Make us your home page
Instagram

Act like a business traveler to get through the holiday season

Here's the best advice I've heard for holiday fliers: Act like a business traveler.

Think ahead. Take along only what you absolutely need. Know your equipment and the airline's rules about it. And finally, don't back down when someone of questionable authority gets in your way.

This is especially important when it comes to your carry-on bags.

Fliers are lugging more roll-aboards, backpacks, laptop cases and shopping bags. Airlines fees for checking luggage — $15 or $20 each way for the first bag — are inspiring vacationers to travel like pack animals.

At the same time, there's less room to stash carry-ons inside the cabin. Airlines have cut flights and switched to smaller aircraft on many routes to improve profitability. That means more passengers are squeezed into each plane, often with less overhead bin space. Do the math.

Airlines are on the lookout for bags that exceed their size limits. You might get sent back to check your carry-on (and pay that fee). Or maybe just be in for an inconvenience, like Stephen Sharkey of Dade City.

He was headed to a US Airways flight at Tampa International when a security officer checking his boarding pass flagged his tightly packed leather duffel. Sharkey had to get a bag from an airport shop and move clothes from the duffel. "This,'' he grumbled, "makes no sense at all.''

Here are some hints to avoid a carry-on hassle.

Know what's legal: Each airline has its own baggage rules, usually expressed in linear inches or the sum of the length, width and depth. The most common is 22-by-14-by-9. But check on the airline's Web site.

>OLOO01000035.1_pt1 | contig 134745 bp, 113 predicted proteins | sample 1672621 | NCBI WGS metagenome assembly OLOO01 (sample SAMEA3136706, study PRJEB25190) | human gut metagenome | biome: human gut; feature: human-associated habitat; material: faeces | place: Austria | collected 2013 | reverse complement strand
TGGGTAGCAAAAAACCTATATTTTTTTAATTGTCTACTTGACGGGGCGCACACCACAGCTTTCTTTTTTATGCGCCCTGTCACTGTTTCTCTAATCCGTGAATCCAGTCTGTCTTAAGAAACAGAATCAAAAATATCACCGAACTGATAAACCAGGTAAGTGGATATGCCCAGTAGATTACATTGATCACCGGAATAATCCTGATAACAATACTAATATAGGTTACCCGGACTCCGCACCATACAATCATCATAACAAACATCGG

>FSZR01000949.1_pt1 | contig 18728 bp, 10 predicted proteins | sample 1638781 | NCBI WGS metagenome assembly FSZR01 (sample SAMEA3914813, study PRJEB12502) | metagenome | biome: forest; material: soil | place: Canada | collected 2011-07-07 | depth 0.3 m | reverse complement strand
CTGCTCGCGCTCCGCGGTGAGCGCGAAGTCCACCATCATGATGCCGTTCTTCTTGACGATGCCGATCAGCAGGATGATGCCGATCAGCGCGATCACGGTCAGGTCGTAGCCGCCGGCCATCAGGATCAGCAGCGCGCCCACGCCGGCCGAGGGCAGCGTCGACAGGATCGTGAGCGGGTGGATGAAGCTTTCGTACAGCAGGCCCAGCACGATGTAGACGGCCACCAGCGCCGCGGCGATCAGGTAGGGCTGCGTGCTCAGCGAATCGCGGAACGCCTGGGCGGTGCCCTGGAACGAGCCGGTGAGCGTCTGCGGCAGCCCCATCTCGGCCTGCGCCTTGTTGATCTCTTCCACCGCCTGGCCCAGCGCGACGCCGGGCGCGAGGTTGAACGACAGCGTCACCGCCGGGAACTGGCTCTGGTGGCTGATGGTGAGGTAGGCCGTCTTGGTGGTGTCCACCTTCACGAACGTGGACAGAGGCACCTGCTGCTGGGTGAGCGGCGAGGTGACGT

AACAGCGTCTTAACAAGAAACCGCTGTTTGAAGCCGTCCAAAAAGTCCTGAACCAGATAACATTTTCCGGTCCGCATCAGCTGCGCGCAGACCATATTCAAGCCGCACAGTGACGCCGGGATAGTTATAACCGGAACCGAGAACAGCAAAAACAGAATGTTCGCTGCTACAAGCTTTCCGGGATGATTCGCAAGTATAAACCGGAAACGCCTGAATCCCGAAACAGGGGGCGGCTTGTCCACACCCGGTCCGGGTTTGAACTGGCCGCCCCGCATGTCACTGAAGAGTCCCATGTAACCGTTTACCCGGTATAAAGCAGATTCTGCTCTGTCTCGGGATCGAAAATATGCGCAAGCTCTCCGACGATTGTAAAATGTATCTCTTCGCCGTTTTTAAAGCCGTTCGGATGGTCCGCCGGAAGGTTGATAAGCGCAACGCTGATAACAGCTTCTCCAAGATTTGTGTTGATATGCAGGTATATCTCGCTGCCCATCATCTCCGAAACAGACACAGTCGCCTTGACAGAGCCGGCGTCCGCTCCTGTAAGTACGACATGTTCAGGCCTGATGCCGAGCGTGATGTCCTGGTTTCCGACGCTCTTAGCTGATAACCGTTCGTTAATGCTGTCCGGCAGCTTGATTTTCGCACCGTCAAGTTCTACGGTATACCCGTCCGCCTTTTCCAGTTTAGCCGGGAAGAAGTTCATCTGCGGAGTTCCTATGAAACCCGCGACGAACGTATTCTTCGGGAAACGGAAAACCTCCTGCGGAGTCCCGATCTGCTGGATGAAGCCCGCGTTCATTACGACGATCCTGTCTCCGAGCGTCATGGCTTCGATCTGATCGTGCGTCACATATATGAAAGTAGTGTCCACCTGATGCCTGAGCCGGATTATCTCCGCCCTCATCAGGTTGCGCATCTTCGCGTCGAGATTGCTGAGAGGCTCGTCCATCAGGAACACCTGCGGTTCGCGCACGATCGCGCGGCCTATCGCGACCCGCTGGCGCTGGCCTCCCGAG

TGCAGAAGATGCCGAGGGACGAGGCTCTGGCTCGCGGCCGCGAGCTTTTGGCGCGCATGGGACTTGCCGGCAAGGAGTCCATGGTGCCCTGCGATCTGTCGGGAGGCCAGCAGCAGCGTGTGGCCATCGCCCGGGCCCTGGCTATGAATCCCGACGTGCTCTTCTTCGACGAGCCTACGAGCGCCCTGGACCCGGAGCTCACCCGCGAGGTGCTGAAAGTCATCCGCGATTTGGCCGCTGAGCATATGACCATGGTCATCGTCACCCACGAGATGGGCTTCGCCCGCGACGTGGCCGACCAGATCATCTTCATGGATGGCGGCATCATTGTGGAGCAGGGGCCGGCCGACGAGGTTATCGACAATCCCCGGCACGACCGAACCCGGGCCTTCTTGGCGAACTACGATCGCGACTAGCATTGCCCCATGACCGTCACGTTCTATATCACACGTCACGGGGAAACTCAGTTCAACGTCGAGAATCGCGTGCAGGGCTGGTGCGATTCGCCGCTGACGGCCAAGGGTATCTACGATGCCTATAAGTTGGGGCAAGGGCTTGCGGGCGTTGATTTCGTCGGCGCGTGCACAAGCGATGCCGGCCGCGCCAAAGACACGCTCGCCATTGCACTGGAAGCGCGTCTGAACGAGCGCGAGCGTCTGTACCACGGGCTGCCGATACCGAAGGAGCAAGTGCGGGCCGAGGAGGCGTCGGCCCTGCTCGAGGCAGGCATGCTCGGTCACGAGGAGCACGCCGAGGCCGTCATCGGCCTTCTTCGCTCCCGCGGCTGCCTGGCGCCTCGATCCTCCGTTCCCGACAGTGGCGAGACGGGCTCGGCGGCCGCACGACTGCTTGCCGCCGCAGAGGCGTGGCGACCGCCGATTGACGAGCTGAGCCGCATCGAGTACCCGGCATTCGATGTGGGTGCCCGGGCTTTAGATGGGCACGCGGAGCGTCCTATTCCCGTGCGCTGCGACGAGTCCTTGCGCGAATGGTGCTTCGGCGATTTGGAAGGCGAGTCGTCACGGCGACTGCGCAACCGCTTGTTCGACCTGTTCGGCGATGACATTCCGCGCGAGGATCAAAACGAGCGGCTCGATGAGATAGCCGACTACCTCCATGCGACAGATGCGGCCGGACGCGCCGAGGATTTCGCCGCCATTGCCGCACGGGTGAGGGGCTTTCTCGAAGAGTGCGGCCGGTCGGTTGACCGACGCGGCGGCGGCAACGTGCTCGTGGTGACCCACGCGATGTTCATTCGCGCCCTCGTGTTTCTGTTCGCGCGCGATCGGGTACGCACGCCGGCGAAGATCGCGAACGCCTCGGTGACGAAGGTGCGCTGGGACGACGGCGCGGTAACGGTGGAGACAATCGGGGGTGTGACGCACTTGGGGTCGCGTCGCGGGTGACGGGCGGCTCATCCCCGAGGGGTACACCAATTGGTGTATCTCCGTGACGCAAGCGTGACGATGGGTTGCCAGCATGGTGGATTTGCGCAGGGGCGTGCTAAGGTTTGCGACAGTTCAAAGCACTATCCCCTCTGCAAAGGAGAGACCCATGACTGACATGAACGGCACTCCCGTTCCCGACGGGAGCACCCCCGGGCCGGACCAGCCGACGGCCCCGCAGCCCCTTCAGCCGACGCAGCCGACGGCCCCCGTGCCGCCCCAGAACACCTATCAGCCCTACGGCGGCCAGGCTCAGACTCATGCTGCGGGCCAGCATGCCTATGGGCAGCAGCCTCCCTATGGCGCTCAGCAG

Know your bag size: Measure the outside dimensions. Include the handle and wheels. Together, they can add 3 inches. Don't go on past experience alone, says Susan Foster, author of the book Smart Packing for Today's Traveler. "Just because they allowed it last time doesn't mean it's legal,'' she says.

Stand tall: If you know what the airline allows and the dimensions of your bag, don't back down when someone with questionable authority challenges it. The person most likely to reject your carry-on is a private security guard, called a line checker, hired by the airline. Be insistent that they measure.

You might still lose: Even if you do everything right, there just may not be any more storage space when you reach the plane. An agent should gate-check your bag at no charge. It will ride in the cargo hold for the trip, so take out anything you need during the trip, such as medicine. If you're catching a connecting flight, make sure the bag is tagged for your final destination.

Much as I wish the idea of flying like a business traveler was mine, it came from Joe Brancatelli. A longtime business travel writer/editor and founder of the Web site JoeSentMe.com., he's probably the top expert on road warriors.

Business travelers, Brancatelli says, are meticulous for good reason: They know what it's like when things go wrong on the road and will do most anything to slide through without a hitch.

Wouldn't that be a holiday blessing?

Steve Huettel can be reached at huettel@sptimes.com or (813) 226-3384.